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Leila Fadel

Leila Fadel is a national correspondent for NPR based in Las Vegas, covering issues of culture, diversity, and race.

Most recently, she was NPR's international correspondent based in Cairo and covered the wave of revolts in the Middle East and their aftermaths in Libya, Tunisia, Egypt, and beyond. Her stories brought us to the heart of a state-ordered massacre of pro-Muslim Brotherhood protesters in Cairo in 2013 when police shot into crowds of people to clear them and killed between 1,000 and 2,000 people. She told us the tales of a coup in Egypt and what it is like for a country to go through a military overthrow of an elected government. She covered the fall of Mosul to ISIS in 2014 and documented the harrowing tales of the Yazidi women who were kidnapped and enslaved by the group. Her coverage also included stories of human smugglers in Egypt and the Syrian families desperate and willing to pay to risk their lives and cross a turbulent ocean for Europe.

She was awarded the Lowell Thomas Award from the Overseas Press Club for her coverage of the 2013 coup in Egypt and the toll it took on the country and Egyptian families. In 2017 she earned a Gracie award for the story of a single mother in Tunisia whose two eldest daughters were brainwashed and joined ISIS. The mother was fighting to make sure it didn't happen to her younger girls.

Before joining NPR, she covered the Middle East for The Washington Post as the Cairo Bureau Chief. Prior to her position as Cairo Bureau Chief for the Post, she covered the Iraq war for nearly five years with Knight Ridder, McClatchy Newspapers, and later the Washington Post. Her foreign coverage of the devastating human toll of the Iraq war earned her the George. R. Polk award in 2007. In 2016 she was the Council on Foreign Relations Edward R. Murrow fellow.

Leila Fadel is a Lebanese-American journalist who speaks conversational Arabic and was raised in Saudi Arabia and Lebanon.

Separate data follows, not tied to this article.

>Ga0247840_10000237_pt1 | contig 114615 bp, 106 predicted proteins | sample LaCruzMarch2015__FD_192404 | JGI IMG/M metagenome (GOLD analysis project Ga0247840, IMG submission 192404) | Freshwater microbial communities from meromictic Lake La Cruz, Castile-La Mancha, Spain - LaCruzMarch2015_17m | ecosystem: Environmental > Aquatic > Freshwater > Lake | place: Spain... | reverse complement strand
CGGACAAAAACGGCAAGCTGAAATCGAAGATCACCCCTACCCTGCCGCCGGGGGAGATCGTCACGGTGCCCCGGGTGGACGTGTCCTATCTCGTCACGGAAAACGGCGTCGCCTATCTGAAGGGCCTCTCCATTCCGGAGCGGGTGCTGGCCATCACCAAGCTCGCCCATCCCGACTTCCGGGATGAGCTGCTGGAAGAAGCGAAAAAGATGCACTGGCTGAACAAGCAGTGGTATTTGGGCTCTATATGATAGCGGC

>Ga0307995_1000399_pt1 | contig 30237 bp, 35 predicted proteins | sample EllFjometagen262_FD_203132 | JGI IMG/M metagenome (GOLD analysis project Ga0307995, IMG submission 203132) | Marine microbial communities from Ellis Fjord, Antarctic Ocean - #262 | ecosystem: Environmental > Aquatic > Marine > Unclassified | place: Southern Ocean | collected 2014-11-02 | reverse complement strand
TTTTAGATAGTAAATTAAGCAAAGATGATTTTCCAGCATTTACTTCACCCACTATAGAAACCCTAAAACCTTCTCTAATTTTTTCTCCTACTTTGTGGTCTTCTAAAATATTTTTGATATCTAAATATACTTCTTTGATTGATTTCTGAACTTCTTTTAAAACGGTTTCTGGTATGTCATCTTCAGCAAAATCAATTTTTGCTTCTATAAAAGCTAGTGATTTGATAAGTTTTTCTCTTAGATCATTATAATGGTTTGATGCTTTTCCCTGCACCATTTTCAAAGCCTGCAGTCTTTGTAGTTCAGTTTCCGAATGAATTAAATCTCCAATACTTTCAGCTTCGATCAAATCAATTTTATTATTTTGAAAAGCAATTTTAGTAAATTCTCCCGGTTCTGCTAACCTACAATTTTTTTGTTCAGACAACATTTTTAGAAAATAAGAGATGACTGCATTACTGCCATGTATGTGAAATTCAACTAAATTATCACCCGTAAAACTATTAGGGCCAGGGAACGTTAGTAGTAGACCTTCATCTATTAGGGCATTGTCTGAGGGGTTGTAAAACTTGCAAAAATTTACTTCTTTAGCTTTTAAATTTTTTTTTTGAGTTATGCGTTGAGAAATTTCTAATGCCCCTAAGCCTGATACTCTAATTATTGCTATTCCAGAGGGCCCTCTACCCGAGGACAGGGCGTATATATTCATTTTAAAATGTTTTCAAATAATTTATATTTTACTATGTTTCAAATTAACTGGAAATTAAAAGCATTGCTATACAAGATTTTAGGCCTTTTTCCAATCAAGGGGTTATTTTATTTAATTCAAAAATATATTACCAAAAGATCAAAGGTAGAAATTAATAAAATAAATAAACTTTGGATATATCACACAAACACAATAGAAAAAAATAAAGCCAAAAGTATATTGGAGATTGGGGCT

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At MGM Grand Las Vegas, a bookmaker takes bets on sports events at the round counter at the Race & Sports Book near the casino.

In a year of reporting on Muslims across this country, I walked away knowing that there is no one story to tell, there are many stories. And yet so often, Muslims are spoken of as a monolith rather than the diverse mosaic of practice, culture, tradition, race, gender and sexualities that they are.

It started with a sign pinned to Sana Afzal's backpack after the election in 2016. "I like Trump, you're fired."

At the 16-year-old's new high school in Gilroy, Calif., just outside San Jose, kids whispered in her Spanish class: "Allahu Akbar" — "God is great" in Arabic — in a derogatory way.

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And now a story about the struggle of American Muslims against discrimination. NPR's Leila Fadel concludes her series on a new generation of American Muslims with this report on a family in Northern California.

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Editor's note: NPR's Leila Fadel traveled across the country to meet young Muslims expressing themselves in new ways. You can see more from her Muslims in America series here and in the May issue of the National Geographic.

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Fashion designers. Community activists. Parents. Converts. High school students facing down bullies. Podcasters creating their own space to exhale.

The newest generation of American Muslims is a mosaic, one of the most racially and ethnically diverse faith groups in the country. At a time when all religions are struggling to keep youth engaged, Islam is growing in the U.S., according to the Pew Research Center.